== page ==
Photograph of the Condinnori recreation of the Xaq Epitaph before its ultimate removal.

Ed. Note - This article is new to the sixth edition of the Encyclopedia. It was released to the original editors under wax seal only after they all signed a blood oath which bound its release until the death of Habib and his husbands, wives and children in order to spare them potential retribution from his assertion that Godking Mandri was assassinated.

The Epitaph is the common name for the graffiti which appeared more or less simultaneously on the seven memorials – called “tombs” by the administration despite the impossibility of all of them containing Godking Mandri’s remains – erected in the year after his assassination. In the chaos of Mandri’s death and its attendant thaumaturgical explosion, the identity of the assassin and, indeed, the precise details of the death are difficult to ascertain with complete certainty. The Epitaph gives strong evidence that the death was the result of violent action, in addition the radical group the Leftward Hand (called “brave freedom fighters” by some and “demoniacal terrorists” by others) claimed responsibility for his death.


The seven memorials were erected on the seven major landmasses of the Godking’s empire including one on Xaq Island for the whole of the Southron Isles where the first instance of the Epitaph seems to have appeared. While each was designed to match the prevailing aesthetic traditions of its region, they were all unveiled on the one-year anniversary of Mandri’s death. Within the week, each of these carried the Epitaph in the same tall narrow letters. Due to the distance between the “tombs,” it is unlikely that one individual wrote all of them. While many in the media blamed the Leftward Hand, they remained silent on this score.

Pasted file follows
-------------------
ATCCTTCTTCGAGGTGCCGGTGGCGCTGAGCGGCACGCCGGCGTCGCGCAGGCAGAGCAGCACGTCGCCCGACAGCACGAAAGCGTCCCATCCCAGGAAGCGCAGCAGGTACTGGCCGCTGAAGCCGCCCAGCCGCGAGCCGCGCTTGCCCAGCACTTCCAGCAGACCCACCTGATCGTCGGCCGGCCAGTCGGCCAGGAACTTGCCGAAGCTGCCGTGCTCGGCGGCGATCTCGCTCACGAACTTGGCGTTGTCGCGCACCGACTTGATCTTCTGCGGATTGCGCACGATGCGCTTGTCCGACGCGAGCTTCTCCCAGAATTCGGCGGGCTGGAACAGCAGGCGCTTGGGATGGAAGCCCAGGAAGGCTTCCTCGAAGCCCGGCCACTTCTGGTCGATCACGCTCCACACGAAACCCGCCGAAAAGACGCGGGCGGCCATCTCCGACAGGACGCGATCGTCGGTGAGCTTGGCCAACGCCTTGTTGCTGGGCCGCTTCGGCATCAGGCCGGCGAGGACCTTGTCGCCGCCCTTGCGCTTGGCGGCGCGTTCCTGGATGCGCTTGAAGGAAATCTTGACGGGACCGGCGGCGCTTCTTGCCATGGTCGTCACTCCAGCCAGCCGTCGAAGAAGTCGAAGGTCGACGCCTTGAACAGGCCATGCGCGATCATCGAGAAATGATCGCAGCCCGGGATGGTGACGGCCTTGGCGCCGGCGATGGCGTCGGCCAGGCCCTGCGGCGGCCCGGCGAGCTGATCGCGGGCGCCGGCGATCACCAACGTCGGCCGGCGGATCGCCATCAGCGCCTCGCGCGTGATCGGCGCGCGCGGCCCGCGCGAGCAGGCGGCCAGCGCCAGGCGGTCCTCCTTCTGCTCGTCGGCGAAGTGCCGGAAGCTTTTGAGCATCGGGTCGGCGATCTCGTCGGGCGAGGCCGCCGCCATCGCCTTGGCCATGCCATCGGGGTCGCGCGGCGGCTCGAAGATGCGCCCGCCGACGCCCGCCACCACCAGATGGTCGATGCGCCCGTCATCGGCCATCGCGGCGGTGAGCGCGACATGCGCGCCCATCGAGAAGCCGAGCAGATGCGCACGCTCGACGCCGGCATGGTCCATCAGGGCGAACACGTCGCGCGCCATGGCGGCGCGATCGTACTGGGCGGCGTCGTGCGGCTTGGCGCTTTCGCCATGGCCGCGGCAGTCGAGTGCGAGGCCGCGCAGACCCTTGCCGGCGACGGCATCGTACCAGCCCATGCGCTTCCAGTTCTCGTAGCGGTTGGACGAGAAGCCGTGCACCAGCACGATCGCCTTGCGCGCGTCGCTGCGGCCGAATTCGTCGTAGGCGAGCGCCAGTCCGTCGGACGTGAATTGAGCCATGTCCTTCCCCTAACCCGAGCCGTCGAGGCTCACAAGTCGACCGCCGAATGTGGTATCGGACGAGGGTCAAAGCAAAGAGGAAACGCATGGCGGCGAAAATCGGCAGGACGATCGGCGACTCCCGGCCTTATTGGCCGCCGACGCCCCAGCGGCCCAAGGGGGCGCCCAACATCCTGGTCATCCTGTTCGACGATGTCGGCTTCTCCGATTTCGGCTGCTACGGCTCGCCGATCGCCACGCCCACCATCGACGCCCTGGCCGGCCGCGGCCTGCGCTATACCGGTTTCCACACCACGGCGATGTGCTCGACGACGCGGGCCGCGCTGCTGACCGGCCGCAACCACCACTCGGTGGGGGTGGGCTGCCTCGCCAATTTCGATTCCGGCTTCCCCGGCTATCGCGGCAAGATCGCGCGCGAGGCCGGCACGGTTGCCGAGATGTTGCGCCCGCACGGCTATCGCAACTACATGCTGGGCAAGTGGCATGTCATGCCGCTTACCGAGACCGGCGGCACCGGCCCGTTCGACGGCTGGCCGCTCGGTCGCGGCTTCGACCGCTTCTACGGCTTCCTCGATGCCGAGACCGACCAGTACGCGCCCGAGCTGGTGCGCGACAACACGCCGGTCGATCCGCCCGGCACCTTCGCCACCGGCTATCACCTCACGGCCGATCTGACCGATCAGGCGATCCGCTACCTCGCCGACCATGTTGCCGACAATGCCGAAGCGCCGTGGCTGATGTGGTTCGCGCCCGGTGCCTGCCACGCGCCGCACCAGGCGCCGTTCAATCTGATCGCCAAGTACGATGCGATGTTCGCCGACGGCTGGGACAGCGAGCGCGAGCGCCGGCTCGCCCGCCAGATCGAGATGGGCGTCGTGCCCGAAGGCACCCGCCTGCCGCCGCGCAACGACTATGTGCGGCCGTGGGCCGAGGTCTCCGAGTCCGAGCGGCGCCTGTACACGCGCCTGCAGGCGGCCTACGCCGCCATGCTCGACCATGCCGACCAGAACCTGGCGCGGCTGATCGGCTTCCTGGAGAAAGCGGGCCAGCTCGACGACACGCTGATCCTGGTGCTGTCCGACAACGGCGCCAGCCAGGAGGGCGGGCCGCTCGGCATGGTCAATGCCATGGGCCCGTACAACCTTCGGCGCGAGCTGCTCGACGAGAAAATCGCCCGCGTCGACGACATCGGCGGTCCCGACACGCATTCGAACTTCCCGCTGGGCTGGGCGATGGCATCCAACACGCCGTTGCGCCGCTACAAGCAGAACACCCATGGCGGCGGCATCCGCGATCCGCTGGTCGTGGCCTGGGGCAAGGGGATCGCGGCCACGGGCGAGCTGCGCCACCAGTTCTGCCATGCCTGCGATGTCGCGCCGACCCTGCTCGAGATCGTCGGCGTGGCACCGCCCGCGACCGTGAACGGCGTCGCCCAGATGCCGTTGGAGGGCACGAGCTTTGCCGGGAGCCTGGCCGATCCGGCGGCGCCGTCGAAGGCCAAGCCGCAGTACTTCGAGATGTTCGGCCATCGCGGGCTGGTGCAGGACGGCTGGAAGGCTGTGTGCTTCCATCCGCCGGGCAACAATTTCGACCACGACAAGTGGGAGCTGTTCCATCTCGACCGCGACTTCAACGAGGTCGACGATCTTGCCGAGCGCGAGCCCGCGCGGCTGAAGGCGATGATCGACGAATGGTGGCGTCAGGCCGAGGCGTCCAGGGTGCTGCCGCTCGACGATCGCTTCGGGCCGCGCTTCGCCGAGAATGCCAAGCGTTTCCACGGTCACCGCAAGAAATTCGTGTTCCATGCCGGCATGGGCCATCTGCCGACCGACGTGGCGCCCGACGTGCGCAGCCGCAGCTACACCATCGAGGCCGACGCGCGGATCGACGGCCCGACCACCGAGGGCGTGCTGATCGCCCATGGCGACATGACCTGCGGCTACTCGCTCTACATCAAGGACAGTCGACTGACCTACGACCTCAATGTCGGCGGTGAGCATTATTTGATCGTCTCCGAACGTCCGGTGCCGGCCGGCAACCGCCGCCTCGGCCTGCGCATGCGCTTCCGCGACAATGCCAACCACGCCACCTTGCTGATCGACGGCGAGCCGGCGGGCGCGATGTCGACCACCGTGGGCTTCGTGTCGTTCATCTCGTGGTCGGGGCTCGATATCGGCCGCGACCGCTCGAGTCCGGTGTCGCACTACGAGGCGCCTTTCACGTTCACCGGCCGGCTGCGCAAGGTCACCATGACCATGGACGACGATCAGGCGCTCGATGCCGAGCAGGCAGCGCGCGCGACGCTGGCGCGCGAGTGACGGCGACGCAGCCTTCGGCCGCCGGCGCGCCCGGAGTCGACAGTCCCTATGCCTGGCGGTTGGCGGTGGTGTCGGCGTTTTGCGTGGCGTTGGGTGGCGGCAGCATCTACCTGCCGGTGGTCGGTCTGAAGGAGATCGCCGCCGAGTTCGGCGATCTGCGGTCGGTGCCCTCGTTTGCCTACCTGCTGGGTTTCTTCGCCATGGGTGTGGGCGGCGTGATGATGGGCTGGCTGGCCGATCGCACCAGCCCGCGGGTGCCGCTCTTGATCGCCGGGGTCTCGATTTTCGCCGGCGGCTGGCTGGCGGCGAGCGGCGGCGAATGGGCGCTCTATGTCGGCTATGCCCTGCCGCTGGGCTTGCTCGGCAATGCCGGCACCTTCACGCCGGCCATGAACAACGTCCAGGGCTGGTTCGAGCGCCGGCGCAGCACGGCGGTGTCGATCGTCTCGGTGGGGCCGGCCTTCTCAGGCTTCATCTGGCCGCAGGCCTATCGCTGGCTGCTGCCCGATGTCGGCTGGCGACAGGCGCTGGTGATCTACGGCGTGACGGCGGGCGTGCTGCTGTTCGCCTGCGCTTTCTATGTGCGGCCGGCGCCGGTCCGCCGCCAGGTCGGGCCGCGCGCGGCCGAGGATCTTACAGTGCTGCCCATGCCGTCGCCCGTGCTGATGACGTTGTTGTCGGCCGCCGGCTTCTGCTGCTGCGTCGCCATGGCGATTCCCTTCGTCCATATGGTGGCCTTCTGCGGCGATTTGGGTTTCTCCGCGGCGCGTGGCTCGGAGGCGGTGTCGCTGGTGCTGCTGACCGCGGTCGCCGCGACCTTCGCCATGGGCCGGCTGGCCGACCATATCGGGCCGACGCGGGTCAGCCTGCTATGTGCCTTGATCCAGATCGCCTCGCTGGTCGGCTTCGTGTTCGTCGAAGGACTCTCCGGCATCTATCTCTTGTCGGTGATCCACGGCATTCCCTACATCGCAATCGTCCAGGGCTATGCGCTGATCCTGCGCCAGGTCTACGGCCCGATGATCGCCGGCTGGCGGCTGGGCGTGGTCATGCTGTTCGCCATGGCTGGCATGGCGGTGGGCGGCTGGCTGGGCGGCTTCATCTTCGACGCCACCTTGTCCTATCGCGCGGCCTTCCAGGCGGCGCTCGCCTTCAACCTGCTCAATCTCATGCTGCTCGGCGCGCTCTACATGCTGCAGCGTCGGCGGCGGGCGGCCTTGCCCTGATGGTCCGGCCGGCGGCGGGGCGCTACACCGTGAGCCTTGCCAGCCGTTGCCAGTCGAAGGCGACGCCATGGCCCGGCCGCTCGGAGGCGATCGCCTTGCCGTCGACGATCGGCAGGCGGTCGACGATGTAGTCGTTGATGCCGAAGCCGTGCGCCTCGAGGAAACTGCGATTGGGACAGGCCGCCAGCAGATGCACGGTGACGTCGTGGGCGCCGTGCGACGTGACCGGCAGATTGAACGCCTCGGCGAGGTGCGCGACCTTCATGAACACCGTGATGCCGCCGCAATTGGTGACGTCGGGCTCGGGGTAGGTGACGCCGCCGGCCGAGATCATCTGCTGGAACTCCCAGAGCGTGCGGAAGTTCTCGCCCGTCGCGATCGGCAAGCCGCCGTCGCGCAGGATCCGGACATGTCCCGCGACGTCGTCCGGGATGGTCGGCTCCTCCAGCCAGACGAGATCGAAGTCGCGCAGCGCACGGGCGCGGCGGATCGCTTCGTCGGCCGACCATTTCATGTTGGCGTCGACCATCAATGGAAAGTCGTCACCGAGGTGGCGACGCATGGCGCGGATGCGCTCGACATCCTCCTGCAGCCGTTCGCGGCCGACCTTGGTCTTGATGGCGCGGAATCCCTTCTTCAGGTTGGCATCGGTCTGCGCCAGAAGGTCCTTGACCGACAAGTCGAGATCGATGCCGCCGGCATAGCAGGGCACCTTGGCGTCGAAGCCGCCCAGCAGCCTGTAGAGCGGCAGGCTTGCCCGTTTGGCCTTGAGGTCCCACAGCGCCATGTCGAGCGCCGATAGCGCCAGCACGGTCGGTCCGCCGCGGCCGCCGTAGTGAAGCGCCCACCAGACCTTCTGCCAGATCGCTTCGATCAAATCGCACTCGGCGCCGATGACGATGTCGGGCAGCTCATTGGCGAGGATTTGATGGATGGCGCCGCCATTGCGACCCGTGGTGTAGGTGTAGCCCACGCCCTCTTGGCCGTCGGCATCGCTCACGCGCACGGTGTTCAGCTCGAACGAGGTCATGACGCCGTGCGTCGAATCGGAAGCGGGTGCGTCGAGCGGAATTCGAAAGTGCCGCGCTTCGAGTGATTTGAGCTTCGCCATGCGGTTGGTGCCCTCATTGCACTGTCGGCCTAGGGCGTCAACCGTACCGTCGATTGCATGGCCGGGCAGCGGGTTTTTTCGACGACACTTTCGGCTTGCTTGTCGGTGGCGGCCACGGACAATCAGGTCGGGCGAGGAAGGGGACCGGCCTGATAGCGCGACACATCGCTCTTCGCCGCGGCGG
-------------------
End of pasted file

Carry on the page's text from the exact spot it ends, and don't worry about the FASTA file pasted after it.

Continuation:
Many attempts were made to remove the Epitaph but none was successful, including replacing marble panels containing it. The material used to mark the tombs is assuredly magical but forensic analysis could determine little else. Some have claimed that it contained Divine Blood but this was not verified by testing though due to the erratic presentation of divine energy, that result is unsurprising.

Final dispositionEdit

After numerous attempts to remove the Epitaph failed, the memorials were wrapped entirely in massive swaths of black velvet. The marble panels containing the Epitaph from the Xaq tomb were sent to the Condinnori Museum for study (see above) and are now* on display there along with a recreation of the remainder of the tomb.

* Ed. Note - While the Xaq Epitaph panels hung with the Condinnori recreation for the better part of a millenium, they were removed after the frenzied insistence of the Godking’s devoted followers. The museum no longer contains a recreation of any of the Tombs. The final disposition of the Xaq Epitaph panels remains unclear.


The Epitaph reads “sic semper tyrannis” which does not appear to be from a tongue in regular use at the time of the Godking’s assassination. It is most likely archaic Xaq, a marginal regional dialect that fell out of use in favor of common Amfallen more than three centuries before Mandri’s rise to power. If this is correct, the literal meaning of the Epitaph is  “thus always to tyrants.” This seems to mean the author is taking credit for Mandri’s assassination in which case the Leftward Hand’s failure to take credit for the Epithet is most puzzling. Perhaps the author(s) were the true agents of the Godking’s demise or perhaps they were affiliated with the Leftward Hand who, for other reasons, opted to remain mute. A third possibility is that the Epitaph author(s) simply piled on and asserted that with Mandri dethroned, no one else would be permitted to rule such a vast region or with such iron control ever again. The level of cunning, skill and craft required to perpetrate the Epitaph in such a coordinated and magical effort renders this last alternative unlikely.


See alsoEdit

Cited inEdit

Citing articles